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WMR-USDA Projecting Tight Durum Stocks, and Stable HRS Stocks

By: Jim Peterson
Posted: Feb 06 2020

The most recent USDA supply and demand estimates, released on January 10, paints a much tighter supply situation for durum, and a stable situation for HRS.  Relative to earlier projections released during the harvest period, both classes have seen more price supportive trends in supply and demand data, on lower import projections and higher demand, as well as smaller production estimates due to abandoned or unharvested acres.
For durum, demand has improved dramatically for exports, with stronger than anticipated demand from Italy, for low to mid quality supplies.  The current projection of 40 million bushels is 82% higher than last year and the second highest level in the last 10 years, or since 2010. Domestic use is unchanged from last year with steady food use, and slightly higher seed use offsetting lower feed use.  The current projection seems to understate feed use, with a significant share of the 2019 harvest moving directly into feed channels during the harvest period.

Projected imports of durum are 40 million bushels, 23% lower than the past two years.  About 20 million of the imports are in the form of semolina or pasta products, with Canadian durum direct to U.S. mills accounting for the balance. This year’s lower levels are all on account of less imports of Canadian durum, due to 2019 harvest challenges impacting both production and quality there.  Some analysts expect Canadian shipments to pick up in the spring and early summer months, but through December, U.S. imports of Canadian durum where just 3 million bushels, down 70% from last year.

Stocks of durum in the U.S. could approach 20 million bushels by June of 2020, the lowest level since June 2008.  Final stocks will be dependent on the trends in both exports and imports during the remaining four months of the marketing year.  If the projection holds true, it certainly points to a potentially supportive price situation for producers going into the 2020 season.  

Paralleling the U.S. durum stocks trends, are the declining stocks in both Canada and the EU.  As the accompanying chart illustrates, stocks in the three countries combined may fall by nearly 40% from a year ago, and approach the lowest level in seven years. Prices in all three countries remain at higher levels than a year ago, but are still not fully reflecting the potential tightness buyers could face as the 2020 season unfolds.  The primary reason for this, is that most buyers and exporters anticipate a significant increase in durum acres across both Canada and the U.S. this planting season.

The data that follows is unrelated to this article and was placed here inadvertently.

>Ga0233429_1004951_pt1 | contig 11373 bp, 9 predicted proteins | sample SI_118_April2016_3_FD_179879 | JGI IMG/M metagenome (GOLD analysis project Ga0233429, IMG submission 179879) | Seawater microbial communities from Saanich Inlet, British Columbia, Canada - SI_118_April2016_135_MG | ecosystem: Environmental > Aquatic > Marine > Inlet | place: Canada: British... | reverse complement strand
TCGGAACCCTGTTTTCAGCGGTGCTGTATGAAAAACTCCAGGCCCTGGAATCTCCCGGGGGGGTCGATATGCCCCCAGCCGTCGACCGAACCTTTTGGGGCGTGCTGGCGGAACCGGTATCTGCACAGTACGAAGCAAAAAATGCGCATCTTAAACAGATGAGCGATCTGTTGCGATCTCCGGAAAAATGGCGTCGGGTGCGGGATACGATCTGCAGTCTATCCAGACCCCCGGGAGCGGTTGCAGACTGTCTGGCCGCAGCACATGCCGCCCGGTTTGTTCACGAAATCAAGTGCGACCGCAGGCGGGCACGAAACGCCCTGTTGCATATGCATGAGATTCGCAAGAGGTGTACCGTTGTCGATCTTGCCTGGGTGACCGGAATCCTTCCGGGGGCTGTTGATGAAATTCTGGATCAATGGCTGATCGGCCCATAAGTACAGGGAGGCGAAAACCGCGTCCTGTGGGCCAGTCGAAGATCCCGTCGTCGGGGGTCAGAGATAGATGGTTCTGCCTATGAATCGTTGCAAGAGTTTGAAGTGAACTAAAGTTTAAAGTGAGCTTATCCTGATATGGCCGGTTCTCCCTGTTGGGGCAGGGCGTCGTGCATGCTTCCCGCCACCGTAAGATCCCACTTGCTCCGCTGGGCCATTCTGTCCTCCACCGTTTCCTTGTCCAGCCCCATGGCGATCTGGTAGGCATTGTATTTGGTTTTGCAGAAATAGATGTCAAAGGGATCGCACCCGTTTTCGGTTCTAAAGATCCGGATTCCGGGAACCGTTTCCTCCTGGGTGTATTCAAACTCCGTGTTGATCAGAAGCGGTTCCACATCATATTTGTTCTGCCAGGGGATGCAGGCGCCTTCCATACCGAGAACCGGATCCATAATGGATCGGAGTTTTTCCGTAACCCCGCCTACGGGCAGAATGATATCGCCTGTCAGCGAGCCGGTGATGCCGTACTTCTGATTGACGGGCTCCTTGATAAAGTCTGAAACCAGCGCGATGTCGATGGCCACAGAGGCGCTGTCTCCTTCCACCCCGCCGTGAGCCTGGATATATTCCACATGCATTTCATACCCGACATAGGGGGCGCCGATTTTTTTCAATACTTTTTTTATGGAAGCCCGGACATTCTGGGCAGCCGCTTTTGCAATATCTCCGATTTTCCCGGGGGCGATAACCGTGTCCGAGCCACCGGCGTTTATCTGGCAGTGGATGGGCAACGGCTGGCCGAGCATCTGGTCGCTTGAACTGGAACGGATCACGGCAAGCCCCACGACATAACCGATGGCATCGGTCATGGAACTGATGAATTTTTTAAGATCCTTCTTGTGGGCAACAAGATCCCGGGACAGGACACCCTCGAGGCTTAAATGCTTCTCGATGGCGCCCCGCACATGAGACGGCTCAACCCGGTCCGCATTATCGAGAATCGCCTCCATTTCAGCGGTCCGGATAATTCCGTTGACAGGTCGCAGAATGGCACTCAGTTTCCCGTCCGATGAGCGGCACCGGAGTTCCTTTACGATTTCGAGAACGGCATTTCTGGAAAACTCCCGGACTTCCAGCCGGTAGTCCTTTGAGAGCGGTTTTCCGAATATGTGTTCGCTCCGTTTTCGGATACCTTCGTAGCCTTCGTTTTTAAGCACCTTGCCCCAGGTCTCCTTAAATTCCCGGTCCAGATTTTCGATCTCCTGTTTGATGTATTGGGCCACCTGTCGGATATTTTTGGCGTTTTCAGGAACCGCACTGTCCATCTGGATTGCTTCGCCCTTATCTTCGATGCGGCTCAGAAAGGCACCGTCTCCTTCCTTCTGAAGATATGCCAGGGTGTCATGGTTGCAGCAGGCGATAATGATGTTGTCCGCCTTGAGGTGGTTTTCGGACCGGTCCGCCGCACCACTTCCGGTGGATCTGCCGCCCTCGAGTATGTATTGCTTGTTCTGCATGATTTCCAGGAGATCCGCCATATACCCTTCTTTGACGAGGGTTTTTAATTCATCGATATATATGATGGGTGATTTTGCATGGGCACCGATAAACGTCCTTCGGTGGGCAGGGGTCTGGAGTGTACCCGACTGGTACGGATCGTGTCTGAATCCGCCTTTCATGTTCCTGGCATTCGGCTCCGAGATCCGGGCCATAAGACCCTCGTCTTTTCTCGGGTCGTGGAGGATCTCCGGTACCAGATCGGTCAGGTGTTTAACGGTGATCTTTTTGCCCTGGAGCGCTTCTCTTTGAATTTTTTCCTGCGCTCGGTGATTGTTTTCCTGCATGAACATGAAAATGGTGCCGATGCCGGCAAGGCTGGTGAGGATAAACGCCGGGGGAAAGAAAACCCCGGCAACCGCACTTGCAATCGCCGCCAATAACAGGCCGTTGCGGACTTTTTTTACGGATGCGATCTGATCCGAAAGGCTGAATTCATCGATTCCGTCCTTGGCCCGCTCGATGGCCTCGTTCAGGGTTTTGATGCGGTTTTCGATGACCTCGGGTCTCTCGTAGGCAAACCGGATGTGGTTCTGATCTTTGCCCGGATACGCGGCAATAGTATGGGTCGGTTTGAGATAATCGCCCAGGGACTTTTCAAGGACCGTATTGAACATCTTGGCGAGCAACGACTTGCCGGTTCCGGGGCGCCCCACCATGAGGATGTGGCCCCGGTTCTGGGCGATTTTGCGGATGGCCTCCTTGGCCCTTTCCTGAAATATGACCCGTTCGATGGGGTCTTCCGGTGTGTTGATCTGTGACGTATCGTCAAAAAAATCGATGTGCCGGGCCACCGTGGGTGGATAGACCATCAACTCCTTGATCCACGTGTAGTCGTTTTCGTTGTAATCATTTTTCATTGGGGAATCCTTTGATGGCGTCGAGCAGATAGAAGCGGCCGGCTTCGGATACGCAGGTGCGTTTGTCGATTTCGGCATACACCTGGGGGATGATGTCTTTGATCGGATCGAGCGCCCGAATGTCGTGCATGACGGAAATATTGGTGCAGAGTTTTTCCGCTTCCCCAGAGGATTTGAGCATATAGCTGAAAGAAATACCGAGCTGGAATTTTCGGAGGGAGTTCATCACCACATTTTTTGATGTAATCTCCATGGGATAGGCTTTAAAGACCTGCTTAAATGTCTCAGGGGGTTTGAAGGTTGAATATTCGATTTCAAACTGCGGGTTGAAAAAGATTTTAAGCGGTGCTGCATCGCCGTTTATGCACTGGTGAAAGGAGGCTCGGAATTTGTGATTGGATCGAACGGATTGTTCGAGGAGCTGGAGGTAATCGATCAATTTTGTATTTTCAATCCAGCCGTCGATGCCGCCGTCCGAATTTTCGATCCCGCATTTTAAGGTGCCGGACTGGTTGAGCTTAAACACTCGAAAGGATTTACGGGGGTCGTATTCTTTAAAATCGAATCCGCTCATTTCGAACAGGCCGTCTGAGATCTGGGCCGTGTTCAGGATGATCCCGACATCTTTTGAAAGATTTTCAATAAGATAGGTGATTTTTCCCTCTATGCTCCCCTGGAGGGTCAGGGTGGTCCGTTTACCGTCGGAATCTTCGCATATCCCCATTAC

Hard red spring supplies are steady with a year ago, due to the large on-farm inventories in June of 2019, which mitigated the smaller production this past year, and a notable drop in potential imports from Canada.  Demand is just slightly below 2018 levels, on lower domestic use, but there is potential for further increases in demand projections by USDA in the next few months.  This would be beneficial in cutting further into June 2020 stocks estimates, which are currently projected to hold steady with June 2019, at 264 million bushels.  

As of January, export sales are about 10% ahead of a year ago, better than USDA’s projection to hold steady.  Recent drops in U.S. wheat export values should help U.S. HRS exports remain competitive with Canada into Asia during the next few months, and the smaller Australian crop will support sales into South Asia.  Domestic demand is currently projected to fall 4% from last year, solely due to one-third less feed use compared to 2018.  This contrasts with the increased level of HRS which moved into feed channels this past fall due to quality impacts from untimely harvest rains. It is likely USDA will raise feed use in upcoming reports.  

Domestic food use is projected up from 2018 levels, and the highest in five years, as domestic mills are using a higher percent of HRS to blend with the lower protein HRW crop.  Widening price spreads between HRS and HRW may challenge this in some sectors of the country, but year-on-year increases should hold.  Tied into domestic mill demand, is lower import projections from Canada this year.  USDA is currently projecting a 25% drop from last year and well below two years ago.  The current projection may even be too high for this year, as through December, U.S. imports from Canada were just 8 million bushels, or down 40 percent from the 2018 pace.

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